When I think about what a poem should or shouldn’t be doing (whether writing my own or reading another poet’s work) I have a tendency to prefer (at least an attempt at) originality while avoiding gimmick; the clever use, and obvious love, of language and how it feels on the tongue and in the mind; imagery that you can take with you, mull over, sink your teeth into; an awareness that lines of poetry still do make sounds (regardless of the advent of the open form) and that a poet should make use of this. And the imagery, the language, the sounds should all lead somewhere, should transcend the level of play, should do more than just lie on the page. A good poem is so well that it becomes.
Sue Sinclair’s Breaker contains that kind of poetry. I was hooked from the opening poem with the words “Sometimes the light, a horse” — it just grabbed me. The plethora of crackling images (like lightning) all drawing us on to these observations about what it feels/means to be here, now. Metaphysical at times, often sombre, I found this collection so compelling.
Never overly intellectualized, the poems are consistently vibrant and terribly relevant. There’s an awareness of the cost of things, of “[t]he obstacles / to happiness,” ** of the sadness or danger in beauty, of isolation. Sinclair writes about abandonment, the past, nature, the heart, survival.
And I like what she does with light. It becomes a malevolent force in so many of these poems, as does beauty. The dark unseen places (underground, undergrowth) become imbued with — not benevolence — the inevitable.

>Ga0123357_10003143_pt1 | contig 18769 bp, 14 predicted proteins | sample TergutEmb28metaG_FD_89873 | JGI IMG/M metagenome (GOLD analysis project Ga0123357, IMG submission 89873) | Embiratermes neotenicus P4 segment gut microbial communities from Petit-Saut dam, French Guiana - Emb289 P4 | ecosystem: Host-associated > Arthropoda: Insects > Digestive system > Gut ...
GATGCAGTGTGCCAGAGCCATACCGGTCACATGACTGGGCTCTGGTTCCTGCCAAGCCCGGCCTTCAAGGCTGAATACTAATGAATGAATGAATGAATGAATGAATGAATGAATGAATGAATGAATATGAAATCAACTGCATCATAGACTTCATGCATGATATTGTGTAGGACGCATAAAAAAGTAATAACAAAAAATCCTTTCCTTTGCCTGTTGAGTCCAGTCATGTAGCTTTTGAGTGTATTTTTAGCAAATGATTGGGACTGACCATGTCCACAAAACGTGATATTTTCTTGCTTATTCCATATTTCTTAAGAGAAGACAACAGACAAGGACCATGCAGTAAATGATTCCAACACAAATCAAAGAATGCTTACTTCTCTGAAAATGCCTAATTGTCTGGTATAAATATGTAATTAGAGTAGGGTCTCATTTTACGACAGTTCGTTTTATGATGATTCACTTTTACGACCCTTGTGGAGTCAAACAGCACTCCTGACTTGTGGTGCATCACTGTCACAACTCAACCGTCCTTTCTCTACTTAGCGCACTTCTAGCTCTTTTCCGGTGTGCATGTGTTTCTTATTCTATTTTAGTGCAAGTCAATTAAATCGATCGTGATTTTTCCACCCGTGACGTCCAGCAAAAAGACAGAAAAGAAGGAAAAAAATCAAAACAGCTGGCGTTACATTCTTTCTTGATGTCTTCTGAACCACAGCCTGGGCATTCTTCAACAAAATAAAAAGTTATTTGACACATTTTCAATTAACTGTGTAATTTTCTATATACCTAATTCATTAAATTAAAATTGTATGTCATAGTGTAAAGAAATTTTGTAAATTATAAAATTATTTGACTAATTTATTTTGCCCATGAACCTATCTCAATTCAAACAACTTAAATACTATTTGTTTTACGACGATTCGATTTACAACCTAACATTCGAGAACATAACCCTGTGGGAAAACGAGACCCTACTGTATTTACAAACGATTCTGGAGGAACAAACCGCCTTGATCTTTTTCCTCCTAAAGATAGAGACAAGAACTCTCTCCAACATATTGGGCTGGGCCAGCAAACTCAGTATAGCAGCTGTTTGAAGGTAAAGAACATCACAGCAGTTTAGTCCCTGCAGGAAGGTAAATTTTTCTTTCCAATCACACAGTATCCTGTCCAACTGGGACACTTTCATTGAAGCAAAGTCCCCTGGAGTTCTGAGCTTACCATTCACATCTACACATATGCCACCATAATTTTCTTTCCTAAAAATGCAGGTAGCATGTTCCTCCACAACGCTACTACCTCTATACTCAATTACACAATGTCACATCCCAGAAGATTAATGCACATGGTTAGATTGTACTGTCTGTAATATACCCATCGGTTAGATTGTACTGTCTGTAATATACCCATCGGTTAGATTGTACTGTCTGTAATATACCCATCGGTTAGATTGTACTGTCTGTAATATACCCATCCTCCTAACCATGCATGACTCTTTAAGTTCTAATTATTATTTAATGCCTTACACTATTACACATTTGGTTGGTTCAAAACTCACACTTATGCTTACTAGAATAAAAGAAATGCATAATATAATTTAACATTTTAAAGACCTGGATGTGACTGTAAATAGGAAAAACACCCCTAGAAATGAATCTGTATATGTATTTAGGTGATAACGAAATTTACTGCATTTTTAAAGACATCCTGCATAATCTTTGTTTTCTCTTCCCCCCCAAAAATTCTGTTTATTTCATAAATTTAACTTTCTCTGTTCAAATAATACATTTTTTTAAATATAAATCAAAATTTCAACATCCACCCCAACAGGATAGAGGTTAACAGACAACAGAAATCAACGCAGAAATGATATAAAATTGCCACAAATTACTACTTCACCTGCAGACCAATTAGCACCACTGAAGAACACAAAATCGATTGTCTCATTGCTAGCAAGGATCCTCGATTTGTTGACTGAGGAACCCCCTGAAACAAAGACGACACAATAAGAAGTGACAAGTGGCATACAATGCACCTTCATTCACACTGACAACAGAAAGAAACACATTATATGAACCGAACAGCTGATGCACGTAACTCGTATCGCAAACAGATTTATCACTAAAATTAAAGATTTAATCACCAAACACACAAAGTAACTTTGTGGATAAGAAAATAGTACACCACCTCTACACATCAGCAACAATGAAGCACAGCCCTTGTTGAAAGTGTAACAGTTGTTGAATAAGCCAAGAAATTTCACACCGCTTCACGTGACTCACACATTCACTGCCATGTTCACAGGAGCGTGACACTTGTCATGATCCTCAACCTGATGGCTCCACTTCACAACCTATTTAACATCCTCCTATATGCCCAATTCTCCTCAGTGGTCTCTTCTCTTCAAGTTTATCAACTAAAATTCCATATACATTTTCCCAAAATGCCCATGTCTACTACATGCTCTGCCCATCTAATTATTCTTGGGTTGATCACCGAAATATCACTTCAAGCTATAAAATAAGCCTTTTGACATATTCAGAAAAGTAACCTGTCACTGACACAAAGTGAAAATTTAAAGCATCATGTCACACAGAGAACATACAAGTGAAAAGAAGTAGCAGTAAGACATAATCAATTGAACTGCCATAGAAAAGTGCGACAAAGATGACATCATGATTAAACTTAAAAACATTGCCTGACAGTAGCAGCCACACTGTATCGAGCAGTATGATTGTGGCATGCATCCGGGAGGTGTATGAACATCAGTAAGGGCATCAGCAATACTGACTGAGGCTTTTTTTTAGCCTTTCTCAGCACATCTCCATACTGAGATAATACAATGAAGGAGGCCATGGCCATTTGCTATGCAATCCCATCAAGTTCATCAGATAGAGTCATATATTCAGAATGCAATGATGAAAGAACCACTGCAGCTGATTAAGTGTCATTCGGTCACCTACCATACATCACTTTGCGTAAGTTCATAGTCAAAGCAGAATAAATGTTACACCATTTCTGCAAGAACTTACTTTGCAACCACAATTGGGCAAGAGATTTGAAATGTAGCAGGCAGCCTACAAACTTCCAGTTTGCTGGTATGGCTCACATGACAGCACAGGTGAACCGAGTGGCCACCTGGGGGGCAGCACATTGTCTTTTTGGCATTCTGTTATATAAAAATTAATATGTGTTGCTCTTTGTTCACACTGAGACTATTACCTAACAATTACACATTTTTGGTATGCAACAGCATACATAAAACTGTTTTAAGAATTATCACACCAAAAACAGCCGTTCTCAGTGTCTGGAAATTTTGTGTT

Natural details abound, handed over in fresh images (like a garden being compared to a ship or the sound of a fish hitting the water rendered as “guffaw”), and the arrangement of the lines — the way the lines sing — brings you back again and again to see how she does it. They’re absolutely gorgeous poems. And haunting, certainly.
From “Drought”: “And overhead, the birds: / chips of bone in the sky, remnants, / fact of the world’s brokenness.” That image just sticks in the mind. And there are so many examples to choose from.
Really wonderful collection! I’ll give you a poem-length example of why I love this book:
Metropolis by Sue Sinclair
The city is a piano, its pedals sunk
deep underground. Commuters in the subway
listen to the instrument groan,
feel their own bodies shudder and give.
There is more memory here than we can manage.
We become paper shredders for obsolete decades —
strips of the past float down from tall buildings,
festoon the shoulders of the unemployed.
History might disappear entirely if we work hard enough.
We all want the day to be our own.
Shoulders rub on shoulders. If everything else were silent,
it would sound like rain:
we are divisible by thousands and remain thousands.
** (from her poem “In Spring, When the Earth”)